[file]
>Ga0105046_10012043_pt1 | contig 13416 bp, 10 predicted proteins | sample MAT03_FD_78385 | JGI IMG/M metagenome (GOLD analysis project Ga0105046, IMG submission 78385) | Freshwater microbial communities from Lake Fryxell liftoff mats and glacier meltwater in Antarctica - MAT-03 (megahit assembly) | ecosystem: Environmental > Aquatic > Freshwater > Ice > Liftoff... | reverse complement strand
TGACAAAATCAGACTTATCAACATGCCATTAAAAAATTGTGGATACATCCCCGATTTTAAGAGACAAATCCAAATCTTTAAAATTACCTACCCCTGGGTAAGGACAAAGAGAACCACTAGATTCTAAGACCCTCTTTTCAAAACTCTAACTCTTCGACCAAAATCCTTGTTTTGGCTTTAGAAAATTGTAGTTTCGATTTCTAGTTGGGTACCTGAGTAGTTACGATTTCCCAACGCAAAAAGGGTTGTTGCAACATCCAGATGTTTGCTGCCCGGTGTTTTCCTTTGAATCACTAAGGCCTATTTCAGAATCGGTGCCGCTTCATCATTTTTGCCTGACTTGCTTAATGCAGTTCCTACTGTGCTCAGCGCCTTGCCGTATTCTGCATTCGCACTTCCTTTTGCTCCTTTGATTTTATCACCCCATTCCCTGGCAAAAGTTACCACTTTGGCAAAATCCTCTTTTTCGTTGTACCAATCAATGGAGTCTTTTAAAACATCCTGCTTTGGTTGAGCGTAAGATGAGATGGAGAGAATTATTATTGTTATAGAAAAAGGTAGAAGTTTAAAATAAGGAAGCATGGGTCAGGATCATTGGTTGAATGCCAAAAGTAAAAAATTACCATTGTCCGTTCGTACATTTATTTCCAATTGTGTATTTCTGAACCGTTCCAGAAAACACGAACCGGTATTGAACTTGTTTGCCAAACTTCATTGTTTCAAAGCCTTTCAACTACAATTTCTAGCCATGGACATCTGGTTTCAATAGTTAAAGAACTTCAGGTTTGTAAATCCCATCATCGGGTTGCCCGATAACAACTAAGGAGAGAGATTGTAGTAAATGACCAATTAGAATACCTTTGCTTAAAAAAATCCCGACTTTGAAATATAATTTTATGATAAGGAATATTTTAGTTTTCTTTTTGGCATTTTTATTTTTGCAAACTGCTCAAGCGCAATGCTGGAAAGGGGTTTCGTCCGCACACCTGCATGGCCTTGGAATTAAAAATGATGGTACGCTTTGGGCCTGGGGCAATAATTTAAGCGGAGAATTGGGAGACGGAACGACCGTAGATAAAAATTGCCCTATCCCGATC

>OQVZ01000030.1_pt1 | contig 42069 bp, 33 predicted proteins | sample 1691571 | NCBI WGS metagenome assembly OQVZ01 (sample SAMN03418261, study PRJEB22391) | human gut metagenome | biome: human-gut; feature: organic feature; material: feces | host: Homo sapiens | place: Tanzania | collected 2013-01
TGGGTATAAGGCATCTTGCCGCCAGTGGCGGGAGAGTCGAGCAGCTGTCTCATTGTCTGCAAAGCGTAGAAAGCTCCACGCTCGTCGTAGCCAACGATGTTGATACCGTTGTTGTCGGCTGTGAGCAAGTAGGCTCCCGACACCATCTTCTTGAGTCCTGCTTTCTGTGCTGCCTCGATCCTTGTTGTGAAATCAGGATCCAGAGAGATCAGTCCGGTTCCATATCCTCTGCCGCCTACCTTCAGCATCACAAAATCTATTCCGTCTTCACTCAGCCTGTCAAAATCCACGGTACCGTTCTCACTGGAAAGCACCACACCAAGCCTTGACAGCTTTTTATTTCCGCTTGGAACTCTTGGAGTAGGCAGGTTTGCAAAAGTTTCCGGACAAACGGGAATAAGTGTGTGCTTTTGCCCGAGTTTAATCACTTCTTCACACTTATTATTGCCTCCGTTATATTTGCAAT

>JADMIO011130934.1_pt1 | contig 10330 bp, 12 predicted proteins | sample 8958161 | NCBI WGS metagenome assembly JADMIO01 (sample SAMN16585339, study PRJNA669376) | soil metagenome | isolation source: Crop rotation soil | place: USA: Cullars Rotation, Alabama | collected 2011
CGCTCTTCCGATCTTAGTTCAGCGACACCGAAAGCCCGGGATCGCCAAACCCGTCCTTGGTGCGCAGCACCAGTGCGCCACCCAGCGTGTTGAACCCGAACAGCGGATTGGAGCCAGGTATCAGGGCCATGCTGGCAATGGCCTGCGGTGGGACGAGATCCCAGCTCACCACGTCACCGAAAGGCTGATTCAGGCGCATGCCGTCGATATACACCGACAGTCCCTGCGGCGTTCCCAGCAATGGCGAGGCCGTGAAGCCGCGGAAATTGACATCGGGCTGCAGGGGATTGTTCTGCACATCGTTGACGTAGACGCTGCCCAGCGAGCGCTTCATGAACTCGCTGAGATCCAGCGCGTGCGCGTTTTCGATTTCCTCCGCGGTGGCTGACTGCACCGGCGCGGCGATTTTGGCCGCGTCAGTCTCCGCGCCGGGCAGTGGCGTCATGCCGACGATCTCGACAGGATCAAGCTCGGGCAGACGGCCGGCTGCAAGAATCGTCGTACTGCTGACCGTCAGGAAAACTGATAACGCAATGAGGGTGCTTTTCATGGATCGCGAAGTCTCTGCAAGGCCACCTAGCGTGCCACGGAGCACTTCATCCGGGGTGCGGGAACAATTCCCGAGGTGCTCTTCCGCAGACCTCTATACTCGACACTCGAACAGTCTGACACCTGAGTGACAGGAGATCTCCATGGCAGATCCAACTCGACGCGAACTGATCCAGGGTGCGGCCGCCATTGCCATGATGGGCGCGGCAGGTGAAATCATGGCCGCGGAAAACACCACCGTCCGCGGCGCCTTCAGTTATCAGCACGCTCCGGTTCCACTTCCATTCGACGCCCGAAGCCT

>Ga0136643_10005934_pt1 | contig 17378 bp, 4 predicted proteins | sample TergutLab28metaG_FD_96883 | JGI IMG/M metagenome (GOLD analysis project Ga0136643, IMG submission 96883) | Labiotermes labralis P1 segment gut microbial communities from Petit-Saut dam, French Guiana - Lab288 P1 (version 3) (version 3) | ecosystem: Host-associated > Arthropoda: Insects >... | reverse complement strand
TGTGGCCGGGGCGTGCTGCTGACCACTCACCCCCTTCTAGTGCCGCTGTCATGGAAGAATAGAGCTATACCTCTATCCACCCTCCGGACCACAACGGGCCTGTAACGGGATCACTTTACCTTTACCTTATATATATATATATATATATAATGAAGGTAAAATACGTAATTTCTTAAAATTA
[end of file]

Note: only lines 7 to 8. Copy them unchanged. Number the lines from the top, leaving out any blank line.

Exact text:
>Ga0136643_10005934_pt1 | contig 17378 bp, 4 predicted proteins | sample TergutLab28metaG_FD_96883 | JGI IMG/M metagenome (GOLD analysis project Ga0136643, IMG submission 96883) | Labiotermes labralis P1 segment gut microbial communities from Petit-Saut dam, French Guiana - Lab288 P1 (version 3) (version 3) | ecosystem: Host-associated > Arthropoda: Insects >... | reverse complement strand
TGTGGCCGGGGCGTGCTGCTGACCACTCACCCCCTTCTAGTGCCGCTGTCATGGAAGAATAGAGCTATACCTCTATCCACCCTCCGGACCACAACGGGCCTGTAACGGGATCACTTTACCTTTACCTTATATATATATATATATATATAATGAAGGTAAAATACGTAATTTCTTAAAATTA